Left to its own devices, the market pretty efficiently figures out who ought to own and who ought to rent. Those who can afford to do so buy a home because under normal circumstances, buying a home is not any more of an investment than renting one.
So the policies from DC that got their start under that busybody Herbert Hoover to “encourage” homeownership were never a good idea.
The article continues…
Hoover signed the Federal Home Loan Act, and in 1933, Franklin D. Roosevelt created the Home Owners’ Loan Corporation to provide low interest loans.
And the government was just getting started: a flurry of legislation was passed over the ensuing decades, helping veterans, minorities and the populace as a whole secure mortgages. But it appears the pendulum has swung.
“The government shouldn’t blindly encourage homeownership,” says Joe Gyourko, real estate finance professor at University of Pennsylvania’s Wharton School. “If the government does anything the government should encourage people to make the right decision.”
Owners don’t pay the landlord, but they pay taxes and maintenance costs on their house, and Gyourko says those costs can end up being roughly the same.
As far as buying a house as a smart long-term investment, Gyourko says that’s not always true. He says between 1975 and 2008, the price for houses of similar quality and size appreciated an average of about 1% per year after inflation. Investors could have earned more by buying Treasury bills.
Turns out that under most circumstances, homeownership is just another form of consumption. You need a place to live. So you can pay rent, out of which the landlord collects some small profit after mortgage, taxes and maintenance…or you can “buy” your house, or more accurately saddle yourself with debt and pay the mortgage, taxes and maintenance yourself.
But when you have meddling federal policies to encourage it…coupled with ever-increasing amounts of central bank credit to fuel the bidding…prices tend to rise enough to make generations sing in unison “housing always goes up!”
It took generations for this debt-addled Ponzi scheme to collapse; years of government meddling finally coupled furiously with easy credit from the central bank. The result is a veritable orgasm of tumbling prices. We’re in the shame and regret phase that follows these sorts of things. Stay tuned for more.
So as house prices start to reflect how little credit is available to buy house, then buying a house starts to look like a good buy.
Houses are still real things with great utility. They’re bad buys when they’re the objects of debt-fueled speculative mania…but they are still real assets, the sort of things that maintain their value as paper money goes to its intrinsic value.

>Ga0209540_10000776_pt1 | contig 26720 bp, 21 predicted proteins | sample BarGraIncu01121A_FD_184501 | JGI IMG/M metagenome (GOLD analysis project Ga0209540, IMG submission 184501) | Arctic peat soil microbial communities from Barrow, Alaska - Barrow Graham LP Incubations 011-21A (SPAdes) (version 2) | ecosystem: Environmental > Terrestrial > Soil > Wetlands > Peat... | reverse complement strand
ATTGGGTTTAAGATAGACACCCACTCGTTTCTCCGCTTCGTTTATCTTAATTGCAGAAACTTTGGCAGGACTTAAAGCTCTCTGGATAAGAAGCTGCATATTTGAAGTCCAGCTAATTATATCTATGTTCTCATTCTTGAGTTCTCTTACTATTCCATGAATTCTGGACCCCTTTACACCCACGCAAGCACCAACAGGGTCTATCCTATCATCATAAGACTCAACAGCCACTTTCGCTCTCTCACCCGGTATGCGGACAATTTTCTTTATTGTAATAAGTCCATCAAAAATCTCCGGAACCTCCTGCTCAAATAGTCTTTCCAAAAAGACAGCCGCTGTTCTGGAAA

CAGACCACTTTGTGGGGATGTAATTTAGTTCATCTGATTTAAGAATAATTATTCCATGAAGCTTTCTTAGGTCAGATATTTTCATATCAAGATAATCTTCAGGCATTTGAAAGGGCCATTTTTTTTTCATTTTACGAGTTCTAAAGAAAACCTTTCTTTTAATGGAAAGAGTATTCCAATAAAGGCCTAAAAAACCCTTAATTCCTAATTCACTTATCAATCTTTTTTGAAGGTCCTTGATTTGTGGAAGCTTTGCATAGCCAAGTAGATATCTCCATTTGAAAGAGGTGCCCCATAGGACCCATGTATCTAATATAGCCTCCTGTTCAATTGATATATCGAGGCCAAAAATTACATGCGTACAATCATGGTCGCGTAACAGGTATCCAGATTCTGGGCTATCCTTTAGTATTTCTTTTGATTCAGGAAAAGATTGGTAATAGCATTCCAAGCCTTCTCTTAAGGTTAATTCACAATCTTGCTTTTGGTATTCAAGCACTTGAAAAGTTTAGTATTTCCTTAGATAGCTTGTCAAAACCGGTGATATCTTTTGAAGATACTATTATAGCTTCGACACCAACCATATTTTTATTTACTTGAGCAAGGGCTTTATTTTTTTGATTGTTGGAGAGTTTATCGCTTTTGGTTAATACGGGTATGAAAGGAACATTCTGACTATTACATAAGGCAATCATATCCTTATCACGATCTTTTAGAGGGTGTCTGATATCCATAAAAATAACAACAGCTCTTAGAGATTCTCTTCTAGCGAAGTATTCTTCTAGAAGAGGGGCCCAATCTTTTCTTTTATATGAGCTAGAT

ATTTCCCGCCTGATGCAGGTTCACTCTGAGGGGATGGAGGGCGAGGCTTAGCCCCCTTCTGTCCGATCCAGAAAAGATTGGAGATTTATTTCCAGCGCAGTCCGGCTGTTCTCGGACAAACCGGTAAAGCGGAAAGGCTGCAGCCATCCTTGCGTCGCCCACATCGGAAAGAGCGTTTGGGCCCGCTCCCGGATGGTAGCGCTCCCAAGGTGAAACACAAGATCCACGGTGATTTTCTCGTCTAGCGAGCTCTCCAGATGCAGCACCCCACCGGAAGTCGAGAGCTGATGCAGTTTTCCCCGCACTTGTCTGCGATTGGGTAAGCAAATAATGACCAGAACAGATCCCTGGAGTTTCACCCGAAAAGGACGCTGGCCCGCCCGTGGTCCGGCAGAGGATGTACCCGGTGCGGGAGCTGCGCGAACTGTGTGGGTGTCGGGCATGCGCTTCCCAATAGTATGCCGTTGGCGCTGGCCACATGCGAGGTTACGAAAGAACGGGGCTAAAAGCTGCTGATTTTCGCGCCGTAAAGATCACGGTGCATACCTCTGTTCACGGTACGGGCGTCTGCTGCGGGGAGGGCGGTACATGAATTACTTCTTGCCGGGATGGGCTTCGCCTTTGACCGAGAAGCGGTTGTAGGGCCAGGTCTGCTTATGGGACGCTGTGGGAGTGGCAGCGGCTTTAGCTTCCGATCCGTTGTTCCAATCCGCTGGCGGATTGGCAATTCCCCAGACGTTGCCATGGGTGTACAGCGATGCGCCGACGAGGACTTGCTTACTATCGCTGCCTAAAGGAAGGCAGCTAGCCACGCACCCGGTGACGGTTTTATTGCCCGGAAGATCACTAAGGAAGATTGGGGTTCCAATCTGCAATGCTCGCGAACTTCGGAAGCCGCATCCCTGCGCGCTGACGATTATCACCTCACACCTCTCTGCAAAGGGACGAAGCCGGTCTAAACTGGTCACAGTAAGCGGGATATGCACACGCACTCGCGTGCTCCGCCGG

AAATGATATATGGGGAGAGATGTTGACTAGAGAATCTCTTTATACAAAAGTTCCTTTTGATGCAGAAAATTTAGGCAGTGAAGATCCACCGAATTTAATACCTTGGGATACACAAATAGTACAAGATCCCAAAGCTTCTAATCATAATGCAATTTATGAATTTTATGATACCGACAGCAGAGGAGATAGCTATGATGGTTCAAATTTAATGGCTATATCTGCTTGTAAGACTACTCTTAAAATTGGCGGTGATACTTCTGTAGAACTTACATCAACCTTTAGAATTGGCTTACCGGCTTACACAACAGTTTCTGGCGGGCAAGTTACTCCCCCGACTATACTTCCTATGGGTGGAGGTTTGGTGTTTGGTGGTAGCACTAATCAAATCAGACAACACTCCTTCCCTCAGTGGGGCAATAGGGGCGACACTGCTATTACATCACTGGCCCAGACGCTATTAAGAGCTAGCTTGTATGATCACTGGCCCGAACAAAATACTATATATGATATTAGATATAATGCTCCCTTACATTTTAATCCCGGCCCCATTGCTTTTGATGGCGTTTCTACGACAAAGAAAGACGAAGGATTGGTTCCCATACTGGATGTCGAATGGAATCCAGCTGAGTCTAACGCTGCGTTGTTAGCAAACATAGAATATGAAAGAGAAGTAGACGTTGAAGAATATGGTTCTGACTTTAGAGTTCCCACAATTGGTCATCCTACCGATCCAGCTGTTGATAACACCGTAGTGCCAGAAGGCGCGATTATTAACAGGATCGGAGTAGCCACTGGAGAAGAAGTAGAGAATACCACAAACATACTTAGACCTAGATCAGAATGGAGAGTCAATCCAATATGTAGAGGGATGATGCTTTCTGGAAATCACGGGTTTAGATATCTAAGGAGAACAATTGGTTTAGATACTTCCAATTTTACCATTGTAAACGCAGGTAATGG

As we’ve said in these pages many times before, however, you may want to be careful exactly where you buy.
Auto-suburbia is losing its utility and its desirability. More from “The Echo Boom: A New Wave of Market Change”:
One overlooked issue in particular about the Echo Boomers will have a meaningful impact on all forms of real estate…they don’t drive. According to a report by Kiplinger, motorists aged 21 to 30 now account for 14% of miles driven, down from 21% in 1995. As quoted in that report, William Draves, president of Learning Resources Network pointed out, “This generation focuses its buying on computers, BlackBerrys, music and software and views commuting a few hours by car a huge productivity waste when they can work using PDAs while taking the bus and train.”
This certainly doesn’t bode well for the automotive industry, but it also may not help real estate strategies that rely on communities and suburbs that can only be navigated by car. The Baby Boomers fueled the growth of cities that revolve around cars, but the Echo Boomers are likely to flock to places where they don’t have to drive every day. This could be a significant drag on low-density communities without mass transit and a boon to older, more compact cities. The exurbs don’t hold as much attraction for this new generation as they did their parents.
Few emergent trends to keep in mind when making investment decisions:
- There are a lot of them – over 80 million people that have to live, work and play in some form of real estate,
- They are gravitating to urban centers even more than their parents,
- They are more plugged into the Internet and social networking than anyone before,
- They are renters, and
- They don’t drive.
I wouldn’t go run to buy up all those abandoned subdivisions that sprung up in the cornfields.
The baby boomers will scratch their heads at that one. There may even be a snort of derision or two from that crowd. Suburbia and exurbia is all that they’ve ever known.
I’d go with productive farmland…or housing that doesn’t require a car. You know: the old downtown that used to be built before the government threw its weight behind the growth of automobile suburbia.
January 5, 2011